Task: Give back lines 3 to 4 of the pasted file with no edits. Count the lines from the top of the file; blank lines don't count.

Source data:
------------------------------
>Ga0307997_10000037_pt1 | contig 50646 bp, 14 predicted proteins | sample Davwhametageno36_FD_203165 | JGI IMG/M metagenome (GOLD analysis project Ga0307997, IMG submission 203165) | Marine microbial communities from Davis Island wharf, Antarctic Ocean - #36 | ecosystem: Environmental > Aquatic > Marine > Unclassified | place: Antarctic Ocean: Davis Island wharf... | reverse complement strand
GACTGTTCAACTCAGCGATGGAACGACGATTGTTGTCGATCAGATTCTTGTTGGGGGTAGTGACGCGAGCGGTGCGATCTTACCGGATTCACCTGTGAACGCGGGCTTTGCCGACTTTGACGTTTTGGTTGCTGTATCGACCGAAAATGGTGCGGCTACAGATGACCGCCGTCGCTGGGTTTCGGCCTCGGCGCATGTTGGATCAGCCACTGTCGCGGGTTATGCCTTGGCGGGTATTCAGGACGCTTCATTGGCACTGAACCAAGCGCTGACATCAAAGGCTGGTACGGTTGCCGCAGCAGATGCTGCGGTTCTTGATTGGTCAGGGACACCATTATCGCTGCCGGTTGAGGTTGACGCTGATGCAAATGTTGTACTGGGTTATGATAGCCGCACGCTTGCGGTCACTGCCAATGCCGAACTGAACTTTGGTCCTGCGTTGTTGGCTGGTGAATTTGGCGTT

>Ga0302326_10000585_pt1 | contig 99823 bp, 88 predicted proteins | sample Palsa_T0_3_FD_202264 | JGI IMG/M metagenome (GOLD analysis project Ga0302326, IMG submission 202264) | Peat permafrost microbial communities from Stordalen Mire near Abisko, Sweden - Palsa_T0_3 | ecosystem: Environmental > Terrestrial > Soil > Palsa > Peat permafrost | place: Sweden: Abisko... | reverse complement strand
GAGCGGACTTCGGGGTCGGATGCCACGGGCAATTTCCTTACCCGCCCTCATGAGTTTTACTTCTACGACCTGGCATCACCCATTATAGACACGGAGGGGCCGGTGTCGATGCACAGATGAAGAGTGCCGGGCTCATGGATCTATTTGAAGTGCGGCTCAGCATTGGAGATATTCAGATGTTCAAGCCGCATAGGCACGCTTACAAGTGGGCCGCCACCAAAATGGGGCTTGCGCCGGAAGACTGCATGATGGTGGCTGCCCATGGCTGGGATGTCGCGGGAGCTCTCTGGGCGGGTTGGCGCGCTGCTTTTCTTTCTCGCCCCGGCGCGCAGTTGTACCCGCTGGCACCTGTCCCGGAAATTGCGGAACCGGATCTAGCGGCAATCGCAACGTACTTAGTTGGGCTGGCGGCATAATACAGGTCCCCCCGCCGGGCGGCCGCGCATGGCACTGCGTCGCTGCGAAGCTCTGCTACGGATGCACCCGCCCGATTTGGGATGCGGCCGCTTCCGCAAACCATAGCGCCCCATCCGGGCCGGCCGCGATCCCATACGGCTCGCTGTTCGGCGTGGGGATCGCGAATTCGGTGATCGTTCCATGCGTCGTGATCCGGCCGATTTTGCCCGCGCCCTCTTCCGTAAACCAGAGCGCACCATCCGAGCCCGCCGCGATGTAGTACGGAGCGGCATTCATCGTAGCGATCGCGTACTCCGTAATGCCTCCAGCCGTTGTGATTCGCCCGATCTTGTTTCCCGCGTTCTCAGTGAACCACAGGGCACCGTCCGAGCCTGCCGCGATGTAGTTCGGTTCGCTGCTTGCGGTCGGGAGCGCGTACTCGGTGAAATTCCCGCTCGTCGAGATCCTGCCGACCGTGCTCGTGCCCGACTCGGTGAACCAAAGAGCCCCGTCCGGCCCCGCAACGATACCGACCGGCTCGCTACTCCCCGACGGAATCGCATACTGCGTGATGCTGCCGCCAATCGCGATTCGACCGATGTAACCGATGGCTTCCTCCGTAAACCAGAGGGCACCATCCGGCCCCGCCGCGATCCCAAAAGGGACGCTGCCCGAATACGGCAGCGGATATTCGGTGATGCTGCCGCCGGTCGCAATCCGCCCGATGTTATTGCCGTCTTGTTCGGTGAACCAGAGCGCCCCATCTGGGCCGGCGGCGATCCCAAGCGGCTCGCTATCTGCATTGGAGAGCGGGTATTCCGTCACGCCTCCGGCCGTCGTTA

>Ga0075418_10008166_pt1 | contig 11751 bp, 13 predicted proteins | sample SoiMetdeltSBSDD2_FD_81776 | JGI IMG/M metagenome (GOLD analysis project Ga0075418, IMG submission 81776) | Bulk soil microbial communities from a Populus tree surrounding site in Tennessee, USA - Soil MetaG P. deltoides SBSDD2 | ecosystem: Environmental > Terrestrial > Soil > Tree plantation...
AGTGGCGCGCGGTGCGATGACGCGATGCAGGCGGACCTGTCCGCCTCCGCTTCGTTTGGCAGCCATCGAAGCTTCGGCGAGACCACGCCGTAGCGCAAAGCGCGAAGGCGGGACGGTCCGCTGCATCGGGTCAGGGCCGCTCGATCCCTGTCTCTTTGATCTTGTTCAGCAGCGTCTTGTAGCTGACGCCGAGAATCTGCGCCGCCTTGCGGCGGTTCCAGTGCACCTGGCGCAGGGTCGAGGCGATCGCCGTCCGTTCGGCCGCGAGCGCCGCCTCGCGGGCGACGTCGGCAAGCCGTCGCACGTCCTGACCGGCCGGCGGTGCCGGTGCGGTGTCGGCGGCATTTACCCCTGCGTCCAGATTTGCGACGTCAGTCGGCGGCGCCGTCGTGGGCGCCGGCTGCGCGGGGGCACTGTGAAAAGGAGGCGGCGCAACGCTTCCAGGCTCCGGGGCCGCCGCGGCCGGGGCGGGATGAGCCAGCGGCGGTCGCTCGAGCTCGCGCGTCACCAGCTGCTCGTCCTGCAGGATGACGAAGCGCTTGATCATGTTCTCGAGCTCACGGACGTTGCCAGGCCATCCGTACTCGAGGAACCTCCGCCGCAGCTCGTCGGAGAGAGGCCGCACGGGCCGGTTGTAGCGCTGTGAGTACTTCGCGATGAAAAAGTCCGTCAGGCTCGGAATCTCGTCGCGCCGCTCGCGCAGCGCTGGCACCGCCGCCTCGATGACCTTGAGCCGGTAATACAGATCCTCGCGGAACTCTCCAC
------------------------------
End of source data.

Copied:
>Ga0302326_10000585_pt1 | contig 99823 bp, 88 predicted proteins | sample Palsa_T0_3_FD_202264 | JGI IMG/M metagenome (GOLD analysis project Ga0302326, IMG submission 202264) | Peat permafrost microbial communities from Stordalen Mire near Abisko, Sweden - Palsa_T0_3 | ecosystem: Environmental > Terrestrial > Soil > Palsa > Peat permafrost | place: Sweden: Abisko... | reverse complement strand
GAGCGGACTTCGGGGTCGGATGCCACGGGCAATTTCCTTACCCGCCCTCATGAGTTTTACTTCTACGACCTGGCATCACCCATTATAGACACGGAGGGGCCGGTGTCGATGCACAGATGAAGAGTGCCGGGCTCATGGATCTATTTGAAGTGCGGCTCAGCATTGGAGATATTCAGATGTTCAAGCCGCATAGGCACGCTTACAAGTGGGCCGCCACCAAAATGGGGCTTGCGCCGGAAGACTGCATGATGGTGGCTGCCCATGGCTGGGATGTCGCGGGAGCTCTCTGGGCGGGTTGGCGCGCTGCTTTTCTTTCTCGCCCCGGCGCGCAGTTGTACCCGCTGGCACCTGTCCCGGAAATTGCGGAACCGGATCTAGCGGCAATCGCAACGTACTTAGTTGGGCTGGCGGCATAATACAGGTCCCCCCGCCGGGCGGCCGCGCATGGCACTGCGTCGCTGCGAAGCTCTGCTACGGATGCACCCGCCCGATTTGGGATGCGGCCGCTTCCGCAAACCATAGCGCCCCATCCGGGCCGGCCGCGATCCCATACGGCTCGCTGTTCGGCGTGGGGATCGCGAATTCGGTGATCGTTCCATGCGTCGTGATCCGGCCGATTTTGCCCGCGCCCTCTTCCGTAAACCAGAGCGCACCATCCGAGCCCGCCGCGATGTAGTACGGAGCGGCATTCATCGTAGCGATCGCGTACTCCGTAATGCCTCCAGCCGTTGTGATTCGCCCGATCTTGTTTCCCGCGTTCTCAGTGAACCACAGGGCACCGTCCGAGCCTGCCGCGATGTAGTTCGGTTCGCTGCTTGCGGTCGGGAGCGCGTACTCGGTGAAATTCCCGCTCGTCGAGATCCTGCCGACCGTGCTCGTGCCCGACTCGGTGAACCAAAGAGCCCCGTCCGGCCCCGCAACGATACCGACCGGCTCGCTACTCCCCGACGGAATCGCATACTGCGTGATGCTGCCGCCAATCGCGATTCGACCGATGTAACCGATGGCTTCCTCCGTAAACCAGAGGGCACCATCCGGCCCCGCCGCGATCCCAAAAGGGACGCTGCCCGAATACGGCAGCGGATATTCGGTGATGCTGCCGCCGGTCGCAATCCGCCCGATGTTATTGCCGTCTTGTTCGGTGAACCAGAGCGCCCCATCTGGGCCGGCGGCGATCCCAAGCGGCTCGCTATCTGCATTGGAGAGCGGGTATTCCGTCACGCCTCCGGCCGTCGTTA